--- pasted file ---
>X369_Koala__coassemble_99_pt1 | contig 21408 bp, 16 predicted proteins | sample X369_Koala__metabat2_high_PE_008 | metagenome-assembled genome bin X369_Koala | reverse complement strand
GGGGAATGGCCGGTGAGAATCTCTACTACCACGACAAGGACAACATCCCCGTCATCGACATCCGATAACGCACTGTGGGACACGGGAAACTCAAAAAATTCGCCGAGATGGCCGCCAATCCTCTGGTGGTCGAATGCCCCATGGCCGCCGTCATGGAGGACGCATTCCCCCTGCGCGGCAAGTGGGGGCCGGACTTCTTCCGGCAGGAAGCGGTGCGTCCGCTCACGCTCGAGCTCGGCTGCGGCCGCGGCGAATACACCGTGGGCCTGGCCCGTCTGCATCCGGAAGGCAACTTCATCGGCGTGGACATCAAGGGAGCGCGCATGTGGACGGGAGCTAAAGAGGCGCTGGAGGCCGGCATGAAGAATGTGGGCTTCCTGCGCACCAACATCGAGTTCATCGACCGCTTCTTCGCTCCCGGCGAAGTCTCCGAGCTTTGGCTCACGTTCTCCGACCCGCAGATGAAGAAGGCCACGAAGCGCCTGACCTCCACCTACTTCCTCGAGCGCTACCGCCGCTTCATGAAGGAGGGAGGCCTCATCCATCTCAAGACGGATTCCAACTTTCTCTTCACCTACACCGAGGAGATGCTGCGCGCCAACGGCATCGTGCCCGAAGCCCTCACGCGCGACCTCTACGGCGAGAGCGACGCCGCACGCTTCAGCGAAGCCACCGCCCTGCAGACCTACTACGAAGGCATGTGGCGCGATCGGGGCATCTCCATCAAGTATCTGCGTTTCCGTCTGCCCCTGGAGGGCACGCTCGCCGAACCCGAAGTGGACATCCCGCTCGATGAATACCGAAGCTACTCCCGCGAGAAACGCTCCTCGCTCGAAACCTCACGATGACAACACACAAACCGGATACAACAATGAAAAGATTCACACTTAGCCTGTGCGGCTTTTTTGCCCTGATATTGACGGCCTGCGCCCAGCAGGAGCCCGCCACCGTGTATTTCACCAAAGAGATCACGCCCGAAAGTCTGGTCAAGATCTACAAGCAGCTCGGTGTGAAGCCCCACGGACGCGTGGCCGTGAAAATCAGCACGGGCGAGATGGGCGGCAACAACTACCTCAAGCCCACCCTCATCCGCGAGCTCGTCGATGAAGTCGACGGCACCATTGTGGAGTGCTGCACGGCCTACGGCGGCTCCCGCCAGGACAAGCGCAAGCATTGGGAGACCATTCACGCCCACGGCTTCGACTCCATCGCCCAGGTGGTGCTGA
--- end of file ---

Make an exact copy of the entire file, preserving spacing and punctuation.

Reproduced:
>X369_Koala__coassemble_99_pt1 | contig 21408 bp, 16 predicted proteins | sample X369_Koala__metabat2_high_PE_008 | metagenome-assembled genome bin X369_Koala | reverse complement strand
GGGGAATGGCCGGTGAGAATCTCTACTACCACGACAAGGACAACATCCCCGTCATCGACATCCGATAACGCACTGTGGGACACGGGAAACTCAAAAAATTCGCCGAGATGGCCGCCAATCCTCTGGTGGTCGAATGCCCCATGGCCGCCGTCATGGAGGACGCATTCCCCCTGCGCGGCAAGTGGGGGCCGGACTTCTTCCGGCAGGAAGCGGTGCGTCCGCTCACGCTCGAGCTCGGCTGCGGCCGCGGCGAATACACCGTGGGCCTGGCCCGTCTGCATCCGGAAGGCAACTTCATCGGCGTGGACATCAAGGGAGCGCGCATGTGGACGGGAGCTAAAGAGGCGCTGGAGGCCGGCATGAAGAATGTGGGCTTCCTGCGCACCAACATCGAGTTCATCGACCGCTTCTTCGCTCCCGGCGAAGTCTCCGAGCTTTGGCTCACGTTCTCCGACCCGCAGATGAAGAAGGCCACGAAGCGCCTGACCTCCACCTACTTCCTCGAGCGCTACCGCCGCTTCATGAAGGAGGGAGGCCTCATCCATCTCAAGACGGATTCCAACTTTCTCTTCACCTACACCGAGGAGATGCTGCGCGCCAACGGCATCGTGCCCGAAGCCCTCACGCGCGACCTCTACGGCGAGAGCGACGCCGCACGCTTCAGCGAAGCCACCGCCCTGCAGACCTACTACGAAGGCATGTGGCGCGATCGGGGCATCTCCATCAAGTATCTGCGTTTCCGTCTGCCCCTGGAGGGCACGCTCGCCGAACCCGAAGTGGACATCCCGCTCGATGAATACCGAAGCTACTCCCGCGAGAAACGCTCCTCGCTCGAAACCTCACGATGACAACACACAAACCGGATACAACAATGAAAAGATTCACACTTAGCCTGTGCGGCTTTTTTGCCCTGATATTGACGGCCTGCGCCCAGCAGGAGCCCGCCACCGTGTATTTCACCAAAGAGATCACGCCCGAAAGTCTGGTCAAGATCTACAAGCAGCTCGGTGTGAAGCCCCACGGACGCGTGGCCGTGAAAATCAGCACGGGCGAGATGGGCGGCAACAACTACCTCAAGCCCACCCTCATCCGCGAGCTCGTCGATGAAGTCGACGGCACCATTGTGGAGTGCTGCACGGCCTACGGCGGCTCCCGCCAGGACAAGCGCAAGCATTGGGAGACCATTCACGCCCACGGCTTCGACTCCATCGCCCAGGTGGTGCTGA